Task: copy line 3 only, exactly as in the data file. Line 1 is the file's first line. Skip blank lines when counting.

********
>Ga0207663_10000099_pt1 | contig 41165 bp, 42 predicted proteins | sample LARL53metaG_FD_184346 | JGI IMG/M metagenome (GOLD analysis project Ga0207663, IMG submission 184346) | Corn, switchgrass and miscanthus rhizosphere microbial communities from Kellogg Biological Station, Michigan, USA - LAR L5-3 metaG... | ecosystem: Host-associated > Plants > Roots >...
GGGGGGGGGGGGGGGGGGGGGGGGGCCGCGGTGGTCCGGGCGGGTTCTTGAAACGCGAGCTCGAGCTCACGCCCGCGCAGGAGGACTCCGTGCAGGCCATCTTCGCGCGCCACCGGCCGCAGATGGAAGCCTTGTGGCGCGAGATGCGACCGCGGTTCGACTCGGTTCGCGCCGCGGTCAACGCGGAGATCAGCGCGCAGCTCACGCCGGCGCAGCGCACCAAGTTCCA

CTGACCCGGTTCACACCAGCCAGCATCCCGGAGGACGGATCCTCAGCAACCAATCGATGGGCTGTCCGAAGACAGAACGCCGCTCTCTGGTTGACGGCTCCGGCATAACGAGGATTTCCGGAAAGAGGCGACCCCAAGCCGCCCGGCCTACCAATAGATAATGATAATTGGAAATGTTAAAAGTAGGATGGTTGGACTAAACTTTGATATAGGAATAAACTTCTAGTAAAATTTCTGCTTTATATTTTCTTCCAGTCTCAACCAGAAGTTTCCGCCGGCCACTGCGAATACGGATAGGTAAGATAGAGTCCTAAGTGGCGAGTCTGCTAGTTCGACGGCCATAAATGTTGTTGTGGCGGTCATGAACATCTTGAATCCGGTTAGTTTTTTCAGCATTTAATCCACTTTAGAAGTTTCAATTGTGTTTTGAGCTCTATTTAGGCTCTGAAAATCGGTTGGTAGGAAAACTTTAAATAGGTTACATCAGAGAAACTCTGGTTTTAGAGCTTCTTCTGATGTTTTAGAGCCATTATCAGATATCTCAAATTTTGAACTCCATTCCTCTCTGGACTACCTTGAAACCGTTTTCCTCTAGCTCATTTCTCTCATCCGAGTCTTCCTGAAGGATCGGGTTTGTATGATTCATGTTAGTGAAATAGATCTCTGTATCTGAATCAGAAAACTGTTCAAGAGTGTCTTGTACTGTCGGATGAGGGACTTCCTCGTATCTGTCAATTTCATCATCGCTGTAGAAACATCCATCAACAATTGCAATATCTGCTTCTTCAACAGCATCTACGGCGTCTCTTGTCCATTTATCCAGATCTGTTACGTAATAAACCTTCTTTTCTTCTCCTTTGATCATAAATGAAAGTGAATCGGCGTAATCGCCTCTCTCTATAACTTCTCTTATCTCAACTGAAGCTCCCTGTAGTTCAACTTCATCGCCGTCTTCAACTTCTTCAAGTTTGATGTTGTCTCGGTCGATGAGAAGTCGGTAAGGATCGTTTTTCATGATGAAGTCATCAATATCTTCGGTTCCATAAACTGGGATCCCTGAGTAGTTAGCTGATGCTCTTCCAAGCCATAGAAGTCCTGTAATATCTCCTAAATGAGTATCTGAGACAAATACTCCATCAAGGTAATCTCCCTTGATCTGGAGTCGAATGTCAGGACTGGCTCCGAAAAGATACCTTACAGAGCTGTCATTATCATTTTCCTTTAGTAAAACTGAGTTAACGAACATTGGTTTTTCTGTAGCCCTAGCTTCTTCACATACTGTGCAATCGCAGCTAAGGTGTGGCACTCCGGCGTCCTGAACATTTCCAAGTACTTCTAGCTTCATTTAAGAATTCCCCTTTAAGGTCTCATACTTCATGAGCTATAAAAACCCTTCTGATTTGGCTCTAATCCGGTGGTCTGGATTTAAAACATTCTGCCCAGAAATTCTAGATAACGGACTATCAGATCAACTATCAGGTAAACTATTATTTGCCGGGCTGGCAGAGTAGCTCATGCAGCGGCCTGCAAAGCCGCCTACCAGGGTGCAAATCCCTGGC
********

CTGACCCGGTTCACACCAGCCAGCATCCCGGAGGACGGATCCTCAGCAACCAATCGATGGGCTGTCCGAAGACAGAACGCCGCTCTCTGGTTGACGGCTCCGGCATAACGAGGATTTCCGGAAAGAGGCGACCCCAAGCCGCCCGGCCTACCAATAGATAATGATAATTGGAAATGTTAAAAGTAGGATGGTTGGACTAAACTTTGATATAGGAATAAACTTCTAGTAAAATTTCTGCTTTATATTTTCTTCCAGTCTCAACCAGAAGTTTCCGCCGGCCACTGCGAATACGGATAGGTAAGATAGAGTCCTAAGTGGCGAGTCTGCTAGTTCGACGGCCATAAATGTTGTTGTGGCGGTCATGAACATCTTGAATCCGGTTAGTTTTTTCAGCATTTAATCCACTTTAGAAGTTTCAATTGTGTTTTGAGCTCTATTTAGGCTCTGAAAATCGGTTGGTAGGAAAACTTTAAATAGGTTACATCAGAGAAACTCTGGTTTTAGAGCTTCTTCTGATGTTTTAGAGCCATTATCAGATATCTCAAATTTTGAACTCCATTCCTCTCTGGACTACCTTGAAACCGTTTTCCTCTAGCTCATTTCTCTCATCCGAGTCTTCCTGAAGGATCGGGTTTGTATGATTCATGTTAGTGAAATAGATCTCTGTATCTGAATCAGAAAACTGTTCAAGAGTGTCTTGTACTGTCGGATGAGGGACTTCCTCGTATCTGTCAATTTCATCATCGCTGTAGAAACATCCATCAACAATTGCAATATCTGCTTCTTCAACAGCATCTACGGCGTCTCTTGTCCATTTATCCAGATCTGTTACGTAATAAACCTTCTTTTCTTCTCCTTTGATCATAAATGAAAGTGAATCGGCGTAATCGCCTCTCTCTATAACTTCTCTTATCTCAACTGAAGCTCCCTGTAGTTCAACTTCATCGCCGTCTTCAACTTCTTCAAGTTTGATGTTGTCTCGGTCGATGAGAAGTCGGTAAGGATCGTTTTTCATGATGAAGTCATCAATATCTTCGGTTCCATAAACTGGGATCCCTGAGTAGTTAGCTGATGCTCTTCCAAGCCATAGAAGTCCTGTAATATCTCCTAAATGAGTATCTGAGACAAATACTCCATCAAGGTAATCTCCCTTGATCTGGAGTCGAATGTCAGGACTGGCTCCGAAAAGATACCTTACAGAGCTGTCATTATCATTTTCCTTTAGTAAAACTGAGTTAACGAACATTGGTTTTTCTGTAGCCCTAGCTTCTTCACATACTGTGCAATCGCAGCTAAGGTGTGGCACTCCGGCGTCCTGAACATTTCCAAGTACTTCTAGCTTCATTTAAGAATTCCCCTTTAAGGTCTCATACTTCATGAGCTATAAAAACCCTTCTGATTTGGCTCTAATCCGGTGGTCTGGATTTAAAACATTCTGCCCAGAAATTCTAGATAACGGACTATCAGATCAACTATCAGGTAAACTATTATTTGCCGGGCTGGCAGAGTAGCTCATGCAGCGGCCTGCAAAGCCGCCTACCAGGGTGCAAATCCCTGGC